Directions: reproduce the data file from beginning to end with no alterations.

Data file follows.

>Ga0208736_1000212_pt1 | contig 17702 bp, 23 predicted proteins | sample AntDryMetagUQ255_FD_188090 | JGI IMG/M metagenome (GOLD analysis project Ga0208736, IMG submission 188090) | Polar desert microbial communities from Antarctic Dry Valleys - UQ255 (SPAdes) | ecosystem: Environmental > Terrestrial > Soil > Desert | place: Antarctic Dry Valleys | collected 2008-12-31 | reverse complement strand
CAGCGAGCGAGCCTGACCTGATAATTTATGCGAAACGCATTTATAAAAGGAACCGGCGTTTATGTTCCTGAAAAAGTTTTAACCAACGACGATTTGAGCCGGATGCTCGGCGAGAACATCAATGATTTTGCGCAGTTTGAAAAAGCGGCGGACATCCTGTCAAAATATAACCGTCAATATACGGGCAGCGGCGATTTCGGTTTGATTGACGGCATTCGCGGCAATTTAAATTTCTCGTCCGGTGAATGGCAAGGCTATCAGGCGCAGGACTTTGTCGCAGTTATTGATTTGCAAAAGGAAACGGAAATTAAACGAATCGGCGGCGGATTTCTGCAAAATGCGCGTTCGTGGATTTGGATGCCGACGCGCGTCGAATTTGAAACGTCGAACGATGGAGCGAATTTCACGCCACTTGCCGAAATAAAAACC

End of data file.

>Ga0208736_1000212_pt1 | contig 17702 bp, 23 predicted proteins | sample AntDryMetagUQ255_FD_188090 | JGI IMG/M metagenome (GOLD analysis project Ga0208736, IMG submission 188090) | Polar desert microbial communities from Antarctic Dry Valleys - UQ255 (SPAdes) | ecosystem: Environmental > Terrestrial > Soil > Desert | place: Antarctic Dry Valleys | collected 2008-12-31 | reverse complement strand
CAGCGAGCGAGCCTGACCTGATAATTTATGCGAAACGCATTTATAAAAGGAACCGGCGTTTATGTTCCTGAAAAAGTTTTAACCAACGACGATTTGAGCCGGATGCTCGGCGAGAACATCAATGATTTTGCGCAGTTTGAAAAAGCGGCGGACATCCTGTCAAAATATAACCGTCAATATACGGGCAGCGGCGATTTCGGTTTGATTGACGGCATTCGCGGCAATTTAAATTTCTCGTCCGGTGAATGGCAAGGCTATCAGGCGCAGGACTTTGTCGCAGTTATTGATTTGCAAAAGGAAACGGAAATTAAACGAATCGGCGGCGGATTTCTGCAAAATGCGCGTTCGTGGATTTGGATGCCGACGCGCGTCGAATTTGAAACGTCGAACGATGGAGCGAATTTCACGCCACTTGCCGAAATAAAAACC